Repost from Automotive Dealers Network – April 2009
It is very common to work in a dealership environment where different vendors and consultants make frequent visits to sell a product or service which promises to increase business. In fact, many of the people that are reading this experience this on a weekly basis.
This is because we are living in a world of buyers and sellers which makes everyone
want a piece of the pie. How do we handle each consultant? What improvements does
my dealership need? Why is this person out trying to sell me instead of working in a
dealership? Do we really need to spend more money? These are just a few of the
questions that a dealer principle or general manager have when talking to a consultant.
The reality is that the automotive business is changing almost as fast as the speed of light every day. The business
has become so dynamic that everyone has a bright idea and thinks that they have a solution to increase business,
including people that have never been out on the front lines (sad, but true). This raises a problem for many seasoned
automotive professionals because no one wants someone who has never done this job before to try to teach them how
to be better. It is just not right. However, many vendors still try to employ sales reps and consultants from other
industries and try to make them an expert. I know this for a fact because I have been denied jobs working for some
vendors over someone that is a lot less qualified then me. There is nothing more aggravating then having someone
who never sold a car before or who never wrote service work use the same terminology as someone who has worked in
a dealership. When I was a manager at a dealership, I would qualify vendors when I talked to them by making sure that
they knew what they were talking about and finding out their background.
It is very important for dealerships to constantly consider new vendors and new forms of marketing as well as
new workshops on best practices. This is why we have events like the NADA convention and Digital Dealer
conventions designed for dealers and industry professionals. In modern times, dealerships need vendors to
help them do business every day. A dealership cannot function without a DMS, a CRM/ILM, internet leads,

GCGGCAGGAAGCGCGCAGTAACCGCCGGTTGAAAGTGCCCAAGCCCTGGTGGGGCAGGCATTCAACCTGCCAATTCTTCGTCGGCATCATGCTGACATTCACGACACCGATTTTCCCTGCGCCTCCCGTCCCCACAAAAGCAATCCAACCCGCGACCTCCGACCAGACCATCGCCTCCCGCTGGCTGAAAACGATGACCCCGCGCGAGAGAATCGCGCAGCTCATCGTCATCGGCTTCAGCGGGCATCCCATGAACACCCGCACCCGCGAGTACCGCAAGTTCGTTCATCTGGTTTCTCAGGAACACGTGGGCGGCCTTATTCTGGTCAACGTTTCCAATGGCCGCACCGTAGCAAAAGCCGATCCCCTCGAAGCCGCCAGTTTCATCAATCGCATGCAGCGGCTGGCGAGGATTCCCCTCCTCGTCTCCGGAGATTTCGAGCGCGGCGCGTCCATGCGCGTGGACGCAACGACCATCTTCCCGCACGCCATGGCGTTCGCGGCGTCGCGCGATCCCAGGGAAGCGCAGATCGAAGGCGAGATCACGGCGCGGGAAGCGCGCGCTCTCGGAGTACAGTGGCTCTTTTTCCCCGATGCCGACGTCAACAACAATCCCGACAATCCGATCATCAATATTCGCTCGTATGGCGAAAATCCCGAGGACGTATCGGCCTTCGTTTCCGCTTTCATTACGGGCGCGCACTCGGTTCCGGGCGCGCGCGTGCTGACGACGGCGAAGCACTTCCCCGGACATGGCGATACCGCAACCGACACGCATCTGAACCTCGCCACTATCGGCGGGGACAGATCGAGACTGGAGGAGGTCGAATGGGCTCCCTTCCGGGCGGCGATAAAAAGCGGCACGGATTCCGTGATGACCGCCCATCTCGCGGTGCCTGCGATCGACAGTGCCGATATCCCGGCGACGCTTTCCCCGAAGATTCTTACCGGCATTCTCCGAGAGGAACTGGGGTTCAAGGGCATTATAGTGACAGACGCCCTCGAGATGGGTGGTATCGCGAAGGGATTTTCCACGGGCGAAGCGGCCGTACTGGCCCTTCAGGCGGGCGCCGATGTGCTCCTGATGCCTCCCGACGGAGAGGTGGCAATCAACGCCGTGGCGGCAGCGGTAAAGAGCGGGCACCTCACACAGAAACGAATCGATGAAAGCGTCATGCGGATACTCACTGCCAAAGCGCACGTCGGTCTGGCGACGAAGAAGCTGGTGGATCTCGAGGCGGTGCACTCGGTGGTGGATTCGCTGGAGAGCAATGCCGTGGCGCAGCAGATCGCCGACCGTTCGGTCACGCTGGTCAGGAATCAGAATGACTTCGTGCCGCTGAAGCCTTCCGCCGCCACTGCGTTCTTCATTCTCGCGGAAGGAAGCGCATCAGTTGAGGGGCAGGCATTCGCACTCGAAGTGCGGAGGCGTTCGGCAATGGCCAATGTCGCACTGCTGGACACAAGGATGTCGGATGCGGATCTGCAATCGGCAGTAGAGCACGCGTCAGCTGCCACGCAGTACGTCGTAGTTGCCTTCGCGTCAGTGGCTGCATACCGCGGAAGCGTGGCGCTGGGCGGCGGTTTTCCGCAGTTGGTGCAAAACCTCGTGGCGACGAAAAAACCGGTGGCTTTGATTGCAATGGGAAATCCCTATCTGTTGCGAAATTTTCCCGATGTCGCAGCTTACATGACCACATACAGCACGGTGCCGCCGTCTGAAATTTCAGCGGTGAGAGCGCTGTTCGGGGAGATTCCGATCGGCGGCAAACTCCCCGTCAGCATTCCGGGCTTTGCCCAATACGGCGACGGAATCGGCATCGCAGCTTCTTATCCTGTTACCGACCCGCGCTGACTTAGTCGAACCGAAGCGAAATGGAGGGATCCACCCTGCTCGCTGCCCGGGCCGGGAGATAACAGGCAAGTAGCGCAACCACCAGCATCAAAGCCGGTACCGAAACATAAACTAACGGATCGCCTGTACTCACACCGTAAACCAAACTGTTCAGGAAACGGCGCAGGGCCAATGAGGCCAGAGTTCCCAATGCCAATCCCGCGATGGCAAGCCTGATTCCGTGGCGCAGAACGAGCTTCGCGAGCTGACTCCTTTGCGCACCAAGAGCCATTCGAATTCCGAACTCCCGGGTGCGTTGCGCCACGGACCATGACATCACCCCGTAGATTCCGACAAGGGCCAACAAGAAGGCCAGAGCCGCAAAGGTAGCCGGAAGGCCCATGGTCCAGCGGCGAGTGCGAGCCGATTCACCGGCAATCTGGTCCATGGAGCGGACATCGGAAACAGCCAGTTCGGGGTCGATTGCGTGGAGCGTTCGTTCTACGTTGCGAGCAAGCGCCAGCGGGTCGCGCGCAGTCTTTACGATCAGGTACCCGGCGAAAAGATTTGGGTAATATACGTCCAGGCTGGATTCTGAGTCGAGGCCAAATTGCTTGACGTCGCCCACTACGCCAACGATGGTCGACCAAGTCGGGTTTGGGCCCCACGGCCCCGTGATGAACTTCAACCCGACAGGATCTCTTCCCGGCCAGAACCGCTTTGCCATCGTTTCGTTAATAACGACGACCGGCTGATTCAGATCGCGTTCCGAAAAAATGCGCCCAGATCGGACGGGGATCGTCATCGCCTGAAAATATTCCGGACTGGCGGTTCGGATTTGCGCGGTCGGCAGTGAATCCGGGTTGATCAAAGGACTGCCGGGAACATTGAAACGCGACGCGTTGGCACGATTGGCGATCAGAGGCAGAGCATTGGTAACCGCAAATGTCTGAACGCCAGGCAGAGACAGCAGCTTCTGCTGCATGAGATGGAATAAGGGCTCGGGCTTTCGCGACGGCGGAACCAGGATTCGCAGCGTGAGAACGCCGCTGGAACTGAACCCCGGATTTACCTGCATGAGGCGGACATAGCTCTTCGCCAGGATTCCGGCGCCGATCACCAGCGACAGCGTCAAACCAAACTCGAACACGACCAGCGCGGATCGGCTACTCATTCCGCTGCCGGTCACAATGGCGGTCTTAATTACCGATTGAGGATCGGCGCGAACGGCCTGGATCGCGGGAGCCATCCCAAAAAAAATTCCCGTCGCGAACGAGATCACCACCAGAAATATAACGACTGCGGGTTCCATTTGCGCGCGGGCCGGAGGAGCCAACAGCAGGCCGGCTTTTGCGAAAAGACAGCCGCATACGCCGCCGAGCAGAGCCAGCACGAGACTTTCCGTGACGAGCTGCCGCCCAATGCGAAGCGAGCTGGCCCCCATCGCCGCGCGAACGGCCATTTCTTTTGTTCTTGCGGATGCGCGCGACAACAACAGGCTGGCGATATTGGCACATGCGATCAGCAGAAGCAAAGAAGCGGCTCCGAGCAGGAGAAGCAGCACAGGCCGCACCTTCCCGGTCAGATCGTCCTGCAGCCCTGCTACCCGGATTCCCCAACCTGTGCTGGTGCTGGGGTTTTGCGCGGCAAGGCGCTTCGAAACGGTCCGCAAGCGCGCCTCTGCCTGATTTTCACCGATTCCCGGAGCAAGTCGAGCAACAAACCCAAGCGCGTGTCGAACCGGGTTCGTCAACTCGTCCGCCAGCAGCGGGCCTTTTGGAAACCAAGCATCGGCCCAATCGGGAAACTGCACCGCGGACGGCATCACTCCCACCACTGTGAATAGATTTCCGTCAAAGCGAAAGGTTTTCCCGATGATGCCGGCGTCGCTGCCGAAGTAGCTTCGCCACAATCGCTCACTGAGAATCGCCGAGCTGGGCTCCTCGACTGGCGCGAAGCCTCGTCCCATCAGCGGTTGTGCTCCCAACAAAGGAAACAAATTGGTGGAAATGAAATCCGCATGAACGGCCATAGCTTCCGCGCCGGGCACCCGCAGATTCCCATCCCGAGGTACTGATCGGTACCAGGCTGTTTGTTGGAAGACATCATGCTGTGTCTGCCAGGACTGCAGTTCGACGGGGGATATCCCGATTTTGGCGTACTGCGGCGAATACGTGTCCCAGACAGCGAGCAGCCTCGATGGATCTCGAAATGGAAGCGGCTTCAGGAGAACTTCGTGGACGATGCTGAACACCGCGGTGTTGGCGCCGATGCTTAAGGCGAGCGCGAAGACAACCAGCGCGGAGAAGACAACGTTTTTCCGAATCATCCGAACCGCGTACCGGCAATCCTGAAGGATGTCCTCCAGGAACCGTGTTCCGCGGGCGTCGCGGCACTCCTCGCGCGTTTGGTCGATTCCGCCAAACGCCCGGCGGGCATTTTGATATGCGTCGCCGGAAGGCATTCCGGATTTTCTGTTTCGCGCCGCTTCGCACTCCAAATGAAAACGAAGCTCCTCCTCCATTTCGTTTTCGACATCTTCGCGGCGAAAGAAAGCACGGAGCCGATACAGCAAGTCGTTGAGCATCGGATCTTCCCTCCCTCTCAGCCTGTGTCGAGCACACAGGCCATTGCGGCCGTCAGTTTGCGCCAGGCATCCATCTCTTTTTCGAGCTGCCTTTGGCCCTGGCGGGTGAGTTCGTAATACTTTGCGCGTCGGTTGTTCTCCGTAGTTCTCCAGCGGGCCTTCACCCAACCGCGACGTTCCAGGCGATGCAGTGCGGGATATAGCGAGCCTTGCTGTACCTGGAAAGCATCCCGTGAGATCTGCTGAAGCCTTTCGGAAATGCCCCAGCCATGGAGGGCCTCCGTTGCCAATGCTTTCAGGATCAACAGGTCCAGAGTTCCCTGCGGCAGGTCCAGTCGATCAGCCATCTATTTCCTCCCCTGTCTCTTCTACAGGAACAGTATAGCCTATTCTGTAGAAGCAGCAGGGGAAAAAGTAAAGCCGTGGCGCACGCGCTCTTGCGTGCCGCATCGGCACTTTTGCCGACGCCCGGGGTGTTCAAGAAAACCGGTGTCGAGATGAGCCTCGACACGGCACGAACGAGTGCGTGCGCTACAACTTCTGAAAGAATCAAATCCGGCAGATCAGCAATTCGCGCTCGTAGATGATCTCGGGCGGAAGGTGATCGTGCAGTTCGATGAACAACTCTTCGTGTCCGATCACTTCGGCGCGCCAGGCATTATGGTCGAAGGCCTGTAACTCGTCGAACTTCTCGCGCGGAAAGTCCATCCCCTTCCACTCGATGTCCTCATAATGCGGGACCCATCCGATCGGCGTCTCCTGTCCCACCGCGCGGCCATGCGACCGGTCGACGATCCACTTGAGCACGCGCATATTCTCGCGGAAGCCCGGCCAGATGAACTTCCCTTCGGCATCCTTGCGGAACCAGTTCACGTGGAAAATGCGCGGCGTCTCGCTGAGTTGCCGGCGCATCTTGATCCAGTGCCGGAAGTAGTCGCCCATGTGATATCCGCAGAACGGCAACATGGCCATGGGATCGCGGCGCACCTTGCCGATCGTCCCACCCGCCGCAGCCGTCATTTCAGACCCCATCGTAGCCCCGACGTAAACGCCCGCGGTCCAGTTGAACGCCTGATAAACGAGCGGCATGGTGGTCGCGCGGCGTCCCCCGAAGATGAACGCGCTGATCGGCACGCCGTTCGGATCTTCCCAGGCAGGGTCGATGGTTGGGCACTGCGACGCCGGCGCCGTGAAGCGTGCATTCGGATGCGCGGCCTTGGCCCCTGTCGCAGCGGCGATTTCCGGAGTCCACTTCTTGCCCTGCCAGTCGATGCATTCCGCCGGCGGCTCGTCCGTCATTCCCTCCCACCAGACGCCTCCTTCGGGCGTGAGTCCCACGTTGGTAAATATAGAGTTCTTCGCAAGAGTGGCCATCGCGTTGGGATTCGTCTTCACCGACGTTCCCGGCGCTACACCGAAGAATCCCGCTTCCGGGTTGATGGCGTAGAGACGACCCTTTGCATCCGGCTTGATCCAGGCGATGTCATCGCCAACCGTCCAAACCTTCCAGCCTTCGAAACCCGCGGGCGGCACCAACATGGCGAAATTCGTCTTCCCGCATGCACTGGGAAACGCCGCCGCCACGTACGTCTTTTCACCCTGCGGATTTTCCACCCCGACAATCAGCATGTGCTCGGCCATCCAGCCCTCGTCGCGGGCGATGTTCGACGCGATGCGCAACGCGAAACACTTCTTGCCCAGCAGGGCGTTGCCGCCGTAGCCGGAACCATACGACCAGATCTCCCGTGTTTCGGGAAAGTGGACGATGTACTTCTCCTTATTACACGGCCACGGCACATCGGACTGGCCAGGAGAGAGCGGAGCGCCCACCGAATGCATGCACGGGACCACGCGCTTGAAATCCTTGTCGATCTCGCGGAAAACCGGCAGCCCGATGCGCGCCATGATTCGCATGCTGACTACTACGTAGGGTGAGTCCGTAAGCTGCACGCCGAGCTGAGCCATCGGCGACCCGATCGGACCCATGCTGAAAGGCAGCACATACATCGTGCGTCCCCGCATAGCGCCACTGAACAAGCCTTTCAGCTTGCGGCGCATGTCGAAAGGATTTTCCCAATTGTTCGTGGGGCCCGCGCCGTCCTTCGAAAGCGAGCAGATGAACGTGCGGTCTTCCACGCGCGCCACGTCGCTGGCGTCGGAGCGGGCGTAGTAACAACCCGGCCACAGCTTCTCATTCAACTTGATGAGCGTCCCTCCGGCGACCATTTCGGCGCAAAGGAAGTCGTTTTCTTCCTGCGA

training/consulting, and many other things. At the same token, vendors need dealerships because that is the
only source of income to grow as a company. The more dealerships that a company signs up, the more valuable
the vendor is. It is a simple act of people helping people where both parties need each other to survive. There
are so many vendors out there which allows dealerships a choice of who to do business with and creates more
competition amongst vendors. I always say, “What works for one dealership will not work for another dealership
for various reasons.” Which is why it is great to have this healthy competition.
When it comes to qualifying vendors that call on your dealership there are a few things that need to be handled
properly. There should never be any hostility toward the representatives that are calling on you because they might
have the solution that you are looking for. Let’s face it, no matter how great or successful we think we are there is
always room for improvement. There is always room to sell an extra ten cars per month or service an extra twenty cars
per month. The automobile business is very competitive and it is about setting goals. The vendors are hired help that
should make it possible to reach those goals in many cases. However, we still must know about that vendor’s
credibility and the credibility of the representative who is talking to us. For instance, if someone is trying to teach me
how to sell more cars or improve my sales process they better have at least three years working in a car dealership as
a salesperson who has struggled at one point and they better have been a manager at some level with responsibility
where they can share their experiences. It is just ridiculous to have someone with no sales or service background sit
down and try to have an intelligent conversation with a car dealership. It is also a waste of time for that dealer. There
are small exceptions to vendors that are just selling third party leads and different software because they are offering
a completely different kind of solution to dealers.
The bottom line is that we should appreciate every opportunity that we get on both the dealer and the vendor side.
While it seems like vendors can get bothersome to dealerships, they are out to make a living and provide a service
that might make numerous improvements. The dealerships that are willing to take the next step and consider their
options will be the most successful, not only because they are operated by open minded management, but because
they will be able to share their success with the public. This will, in turn, give the dealership a stronger reputation
while helping vendors grow. After all, it is very nice to see both parties thrive and grow simultaneously.